Flexible Solutions: are packs meeting consumer demands?
With a large percentage of flexible solutions now incorporating reclose systems, the industry needs to question if current products meet consumer expectations. Andy Singh finds out more.
Flexible packaging has established a dominant position within the food and beverage sector. This is due to the fact that it is extremely versatile and can house a multitude of products. What used to be merely a low-cost option for manufacturers has turned into a credible delivery method which is now popular across a wide range of consumer goods, as well as increasingly replacing metal cans, glass and rigid plastic bottles, and cartons.
According to Smithers Pira, the global market for flexible packaging is forecast to grow at an annual average rate of 3.4% during the 2015-2020 period, reaching $248 billion. Food packaging occupies over 70% of the global consumer flexible packaging market and is growing by 4.0% on average in volume terms, reaching over 18.8 million tonnes in 2015. We find out more about reclose systems and the flexible solutions on offer.
One of the most recognisable and popular forms of flexible packaging is the pouch. Pouches are becoming one of the fastest growing packaging formats as they continue to replace rigid packs due to their strength, aesthetics, cost and environmental credentials.
Flexible packaging supplier Vowpack comments on their stand up pouches saying: “A plastic film pouch used to deliver concentrated fabric softener is 85% lower in weight and volume than a comparable plastic bottle, yet it delivers the same quantity of softener to the consumer. In addition, when dropped, a pouch will maintain its form and not break. Less energy used in manufacture means less cost for the client. Pouches are more flexible during the filling process too, as they can run on specific machinery or be hand filled. In fact, with minimal investment in a small sealing bar (less than £100), you can pack products at home.”
The pouch has become a firm favourite amongst both consumers and manufacturers and is being used for a vast selection of products. “Pouches continue to expand among developing countries as economy and/or refill packaging in laundry care, dishwashing and bath and shower. However, pouches will also grow their presence for tablet-format products to stand out on store shelves in Western Europe. In table sauces in Eastern Europe, pouches are perceived as value packs. They are also being used for their microwavability in canned food and also increasingly appeal as a convenient on-the-go solution such as in baby food” a Euromonitor report states.
“In North America and Western Europe, food manufacturers are offering consumers healthier snacking options. Pouches give the opportunity for such products to be more visible and brands to be better noticed on the shelves which is key against often high market saturation levels.”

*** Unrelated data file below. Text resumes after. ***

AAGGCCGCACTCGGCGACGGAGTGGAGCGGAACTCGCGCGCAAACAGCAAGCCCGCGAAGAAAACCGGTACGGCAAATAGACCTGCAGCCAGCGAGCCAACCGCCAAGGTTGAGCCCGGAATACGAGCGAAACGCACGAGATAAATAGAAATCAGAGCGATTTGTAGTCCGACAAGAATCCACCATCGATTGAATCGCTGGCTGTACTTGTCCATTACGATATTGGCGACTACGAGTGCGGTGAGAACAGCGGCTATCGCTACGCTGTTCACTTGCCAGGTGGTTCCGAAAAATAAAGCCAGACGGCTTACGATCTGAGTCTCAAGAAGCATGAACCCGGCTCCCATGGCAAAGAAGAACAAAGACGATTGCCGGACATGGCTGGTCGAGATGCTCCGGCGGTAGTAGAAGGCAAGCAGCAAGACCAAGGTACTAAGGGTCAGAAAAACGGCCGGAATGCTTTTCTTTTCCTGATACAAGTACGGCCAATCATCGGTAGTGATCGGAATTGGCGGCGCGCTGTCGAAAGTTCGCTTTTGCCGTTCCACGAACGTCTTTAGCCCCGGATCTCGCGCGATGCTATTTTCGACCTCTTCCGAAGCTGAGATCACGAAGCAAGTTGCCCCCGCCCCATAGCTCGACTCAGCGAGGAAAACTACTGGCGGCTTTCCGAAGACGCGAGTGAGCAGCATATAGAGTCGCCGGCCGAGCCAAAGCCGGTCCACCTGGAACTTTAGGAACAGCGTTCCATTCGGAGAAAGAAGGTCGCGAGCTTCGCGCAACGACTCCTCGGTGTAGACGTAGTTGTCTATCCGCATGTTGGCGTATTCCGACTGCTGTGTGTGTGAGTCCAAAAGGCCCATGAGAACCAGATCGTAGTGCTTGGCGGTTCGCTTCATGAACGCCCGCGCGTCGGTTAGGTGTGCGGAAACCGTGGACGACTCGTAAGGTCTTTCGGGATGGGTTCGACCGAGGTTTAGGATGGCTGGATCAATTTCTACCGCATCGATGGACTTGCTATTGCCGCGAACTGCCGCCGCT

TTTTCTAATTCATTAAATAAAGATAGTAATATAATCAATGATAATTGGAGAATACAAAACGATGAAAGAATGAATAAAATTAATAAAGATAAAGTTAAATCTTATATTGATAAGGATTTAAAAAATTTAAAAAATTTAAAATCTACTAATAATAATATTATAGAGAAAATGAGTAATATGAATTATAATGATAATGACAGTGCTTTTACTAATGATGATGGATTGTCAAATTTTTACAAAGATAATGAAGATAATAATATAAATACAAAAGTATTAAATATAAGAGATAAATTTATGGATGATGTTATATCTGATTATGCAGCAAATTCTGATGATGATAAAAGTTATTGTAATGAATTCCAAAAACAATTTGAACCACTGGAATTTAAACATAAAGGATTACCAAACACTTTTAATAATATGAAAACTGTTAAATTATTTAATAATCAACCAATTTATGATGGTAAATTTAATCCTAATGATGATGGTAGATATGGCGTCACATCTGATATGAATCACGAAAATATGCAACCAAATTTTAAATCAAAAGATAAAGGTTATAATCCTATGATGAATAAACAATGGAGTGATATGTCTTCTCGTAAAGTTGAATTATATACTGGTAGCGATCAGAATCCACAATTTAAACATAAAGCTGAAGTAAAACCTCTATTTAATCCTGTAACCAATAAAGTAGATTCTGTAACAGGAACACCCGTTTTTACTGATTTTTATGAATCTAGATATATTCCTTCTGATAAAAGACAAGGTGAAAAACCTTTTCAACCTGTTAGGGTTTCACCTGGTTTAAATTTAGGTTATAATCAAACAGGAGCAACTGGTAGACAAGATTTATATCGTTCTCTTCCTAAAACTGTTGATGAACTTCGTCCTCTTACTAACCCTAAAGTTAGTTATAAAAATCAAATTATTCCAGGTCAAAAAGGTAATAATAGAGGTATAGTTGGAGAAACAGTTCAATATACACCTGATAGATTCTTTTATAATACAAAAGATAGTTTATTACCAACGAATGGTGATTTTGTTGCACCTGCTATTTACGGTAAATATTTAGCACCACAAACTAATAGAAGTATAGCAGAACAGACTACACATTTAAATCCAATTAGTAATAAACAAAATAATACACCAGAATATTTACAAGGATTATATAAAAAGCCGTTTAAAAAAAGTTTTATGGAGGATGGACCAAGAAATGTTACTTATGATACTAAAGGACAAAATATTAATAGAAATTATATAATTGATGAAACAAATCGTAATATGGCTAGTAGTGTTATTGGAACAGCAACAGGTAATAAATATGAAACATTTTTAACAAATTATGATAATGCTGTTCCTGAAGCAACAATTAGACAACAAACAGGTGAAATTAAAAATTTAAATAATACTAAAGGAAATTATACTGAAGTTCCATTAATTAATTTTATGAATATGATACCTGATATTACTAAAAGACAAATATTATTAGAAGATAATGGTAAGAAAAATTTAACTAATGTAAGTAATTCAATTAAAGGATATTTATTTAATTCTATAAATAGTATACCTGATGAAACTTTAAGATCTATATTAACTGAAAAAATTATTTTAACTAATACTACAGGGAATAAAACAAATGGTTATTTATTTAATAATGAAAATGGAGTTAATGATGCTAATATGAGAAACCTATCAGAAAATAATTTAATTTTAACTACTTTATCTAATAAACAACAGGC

Reclose is the finishing touch that consumers come to expect on flexible packaging and a large percentage of flexible packaging does now incorporate reclose systems from reseal labels, to zips and press to close systems.
Packaging supplier Pulse Flexible Packaging offers various reclose systems such as Reseal-it – a reclose format that you simply peel to open and swipe to re-close – a Full Access Reseal-it Reclose strip – a unique, smart and reliable ‘no mess’, easy-open and re-sealing system that guarantees easy portion control – and lastly Velcro – an audible and tactile open function with a secure reclose.
In 2015 the supplier teamed up with Plasfilms for a Marks and Spencer food project. The project focused on a new pack development with an easy open and reclose system that allows for careful portion control and simple in-store display to attract the consumer. “The easy-open and re-close system was achieved with a simple tear notch, for convenient access to the product, while Plasfilms supplied a SANZIP MD10-TK re-close gripper ensuring an efficient re-close, time and again, allowing effortless portion control for the consumer. The MD10-TK offers a very strong inner holding force from the inside coupled with an easy-open feature for the consumer. The construction allows for an effortless crush on the side seal, which not only offers an attractive flat finish but a good barrier with little air escape. Converters benefit from being able to run the zipper at high speeds and at low sealing temperatures” the company said.
Speaking about the partnership, Anne Harding, print and packaging development manager at Marks & Spencer said: “Our collaboration with Pulse Flexible Packaging has seen great results; they have supported our vision with their own state-of-the art technologies as well as through their strategic partnerships. The pack fits the brief very well and looks great on-shelf.”
The demand for flexible packaging looks only set to rise, particularly in the food and beverage industry. According to a Euromonitor report: “Flexible packaging enjoys the highest volume share in total food packaging, as bakery and confectionery products are becoming more widely accessible to rural consumers in the developing world. Traditional retailing and small, affordable pack sizes remain key to flexible pack growth in these markets.”
Looking ahead, aspects such as new packaging materials and digital printing will inject even more opportunity into the already innovative flexible market. Considering the entire pack as a whole – from materials to reclose systems – is crucial and all aspects should be given substantial thought. Reclose systems in particular have a duty to keep the product inside fresh and uncontaminated. Sourcing the ideal reclose system is not only a necessity for consumer health, but is also a very wise business decision and an imperative functionality aspect.